With regard to whether one could write English without ever using an adjective (since we've seen examples of writing with no verbs and with no nouns and with no prepositions ), we are of course told by some that writing of quality never uses adjectives at all: "sages of writing" are alleged to agree that adjectives are to be avoided completely by writers of taste and discernment (I discussed this topic here). The sages who do say such things, if there are such sages, are nutballs. They should be drummed out of the grammar service, stripped of their sagehood. It is an absurdity to suggest that writing fails in some way when adjectives are permitted.
On the issue of identifying adjectives, however, I need to offer a word or two of guidance.
Here the analysis of The Cambridge Grammar facilitates things a little. There is a tradition in the grammar scholarship of the period 1500-2000 of equating the notion "adjective" with the function of qualifying the meaning of a noun. Take, for instance, the phrase I just used in the sentence that precedes this one: "grammar scholarship". Since "grammar" qualifies the meaning of "scholarship" there, as the tradition has it, "grammar" must be an adjective. The Cambridge Grammar rejects that tradition. It claims that grammar is a noun. Always a noun. But nouns can be used as modifiers of nouns. That is, they can be used attributively. It doesn't make them adjectives, any more than using an axe to hammer in a nail makes the axe a hammer.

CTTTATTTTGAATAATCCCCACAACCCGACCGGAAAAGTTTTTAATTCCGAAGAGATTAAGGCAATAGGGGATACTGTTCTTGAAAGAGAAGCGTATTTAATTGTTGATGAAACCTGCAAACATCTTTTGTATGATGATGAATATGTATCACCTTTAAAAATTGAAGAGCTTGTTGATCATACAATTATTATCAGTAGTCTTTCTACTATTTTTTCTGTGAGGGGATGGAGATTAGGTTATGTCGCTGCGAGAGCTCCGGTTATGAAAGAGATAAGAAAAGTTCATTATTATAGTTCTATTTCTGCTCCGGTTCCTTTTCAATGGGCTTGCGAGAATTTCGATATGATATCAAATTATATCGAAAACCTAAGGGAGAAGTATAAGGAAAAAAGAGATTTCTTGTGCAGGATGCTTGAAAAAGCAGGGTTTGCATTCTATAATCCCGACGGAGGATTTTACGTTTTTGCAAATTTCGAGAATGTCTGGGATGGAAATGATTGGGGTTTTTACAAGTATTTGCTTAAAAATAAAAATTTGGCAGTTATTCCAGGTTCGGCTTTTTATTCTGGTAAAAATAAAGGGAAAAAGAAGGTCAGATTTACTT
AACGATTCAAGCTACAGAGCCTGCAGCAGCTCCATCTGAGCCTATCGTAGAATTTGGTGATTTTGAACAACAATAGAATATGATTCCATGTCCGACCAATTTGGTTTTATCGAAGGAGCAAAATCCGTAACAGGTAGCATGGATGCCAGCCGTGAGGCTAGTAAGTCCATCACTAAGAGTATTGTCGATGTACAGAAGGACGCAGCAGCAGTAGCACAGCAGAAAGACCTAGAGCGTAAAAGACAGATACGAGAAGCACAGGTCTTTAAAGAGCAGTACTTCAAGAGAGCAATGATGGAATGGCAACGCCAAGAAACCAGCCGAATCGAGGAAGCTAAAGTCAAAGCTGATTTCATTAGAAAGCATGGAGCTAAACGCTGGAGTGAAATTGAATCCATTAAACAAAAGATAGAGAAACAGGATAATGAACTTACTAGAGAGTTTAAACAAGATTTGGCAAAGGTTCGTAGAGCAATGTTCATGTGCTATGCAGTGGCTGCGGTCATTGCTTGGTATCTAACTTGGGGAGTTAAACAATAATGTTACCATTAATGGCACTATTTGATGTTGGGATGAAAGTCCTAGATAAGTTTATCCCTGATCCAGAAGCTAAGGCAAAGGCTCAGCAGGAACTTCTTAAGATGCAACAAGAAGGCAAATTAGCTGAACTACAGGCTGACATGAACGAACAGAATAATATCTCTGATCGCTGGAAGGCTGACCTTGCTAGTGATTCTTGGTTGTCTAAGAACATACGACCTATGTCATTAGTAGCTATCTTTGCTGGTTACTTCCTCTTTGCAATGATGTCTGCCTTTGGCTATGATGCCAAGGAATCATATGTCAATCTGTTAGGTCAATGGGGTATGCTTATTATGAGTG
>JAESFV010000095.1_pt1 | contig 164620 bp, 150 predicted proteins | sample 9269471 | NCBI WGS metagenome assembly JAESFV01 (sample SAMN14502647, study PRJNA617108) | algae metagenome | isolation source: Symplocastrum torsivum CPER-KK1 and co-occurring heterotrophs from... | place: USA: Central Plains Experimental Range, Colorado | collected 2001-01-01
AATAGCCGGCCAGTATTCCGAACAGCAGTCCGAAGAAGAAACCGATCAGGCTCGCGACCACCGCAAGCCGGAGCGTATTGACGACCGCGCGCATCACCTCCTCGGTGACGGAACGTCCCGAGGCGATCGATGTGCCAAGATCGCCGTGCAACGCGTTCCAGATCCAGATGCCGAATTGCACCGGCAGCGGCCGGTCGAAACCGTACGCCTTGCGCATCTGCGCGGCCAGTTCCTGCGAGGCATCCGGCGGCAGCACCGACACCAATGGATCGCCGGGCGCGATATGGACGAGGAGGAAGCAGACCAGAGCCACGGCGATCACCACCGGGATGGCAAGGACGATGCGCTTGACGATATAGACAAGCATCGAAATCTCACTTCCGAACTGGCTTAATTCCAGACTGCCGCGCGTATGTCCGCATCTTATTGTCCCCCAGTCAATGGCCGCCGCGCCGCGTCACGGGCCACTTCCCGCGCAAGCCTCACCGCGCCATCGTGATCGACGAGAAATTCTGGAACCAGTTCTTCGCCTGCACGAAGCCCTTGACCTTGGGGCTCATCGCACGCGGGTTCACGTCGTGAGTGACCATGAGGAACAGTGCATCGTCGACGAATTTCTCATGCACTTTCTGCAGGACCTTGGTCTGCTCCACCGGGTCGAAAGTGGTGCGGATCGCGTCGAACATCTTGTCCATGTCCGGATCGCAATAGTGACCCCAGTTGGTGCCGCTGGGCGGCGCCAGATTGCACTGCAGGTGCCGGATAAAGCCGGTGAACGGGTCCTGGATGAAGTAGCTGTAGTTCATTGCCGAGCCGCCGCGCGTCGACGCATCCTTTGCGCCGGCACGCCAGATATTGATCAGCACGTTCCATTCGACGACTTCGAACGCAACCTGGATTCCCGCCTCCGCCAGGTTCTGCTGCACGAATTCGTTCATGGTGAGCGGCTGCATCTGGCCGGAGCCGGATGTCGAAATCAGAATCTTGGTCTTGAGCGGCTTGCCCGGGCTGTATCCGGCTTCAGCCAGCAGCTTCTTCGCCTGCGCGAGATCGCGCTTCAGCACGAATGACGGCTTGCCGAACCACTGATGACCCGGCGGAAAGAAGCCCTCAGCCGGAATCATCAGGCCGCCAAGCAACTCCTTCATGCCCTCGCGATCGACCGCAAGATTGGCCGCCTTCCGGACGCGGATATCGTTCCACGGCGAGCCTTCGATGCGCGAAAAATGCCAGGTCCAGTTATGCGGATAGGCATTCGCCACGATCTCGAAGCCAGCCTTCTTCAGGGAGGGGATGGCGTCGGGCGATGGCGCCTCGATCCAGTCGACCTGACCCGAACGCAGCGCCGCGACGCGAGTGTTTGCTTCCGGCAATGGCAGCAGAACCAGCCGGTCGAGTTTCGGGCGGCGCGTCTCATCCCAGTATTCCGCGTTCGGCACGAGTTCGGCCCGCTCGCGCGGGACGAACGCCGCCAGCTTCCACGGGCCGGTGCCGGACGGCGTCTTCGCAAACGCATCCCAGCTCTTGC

Likewise, words such as "this" are not adjectives. Certainly, in "this book", the word "this" occurs before a noun and contributes something (perhaps a qualification) to the meaning of the noun phrase. But "this" is a determinative, not an adjective, and it functions as a determiner in cases of the sort in question, it doesn't function attributively. Likewise with some: it's a determinative. Pronouns such as my are not adjectives either; they are pronouns, genitively inflected, functioning as determiners.
Notice also that there are (at least in styles of U.S. English that bear the hallmarks of informality) adverbs derived from adjective bases by zero derivation. Examples include both the last two words in They beat him up real good (see Arnold Zwicky's post here). They're both adverbs. And this post isn't trying to avoid adverbs, it's trying to avoid adjectives. Looks like it managed it, too -- provided we take "like" to be a preposition, not an adjective taking a noun phrase complement.
[Thanks to Daniel Currie Hall for helping me to get the errors out of my drafts.]Posted by Geoffrey K. Pullum at May 13, 2004 03:34 PM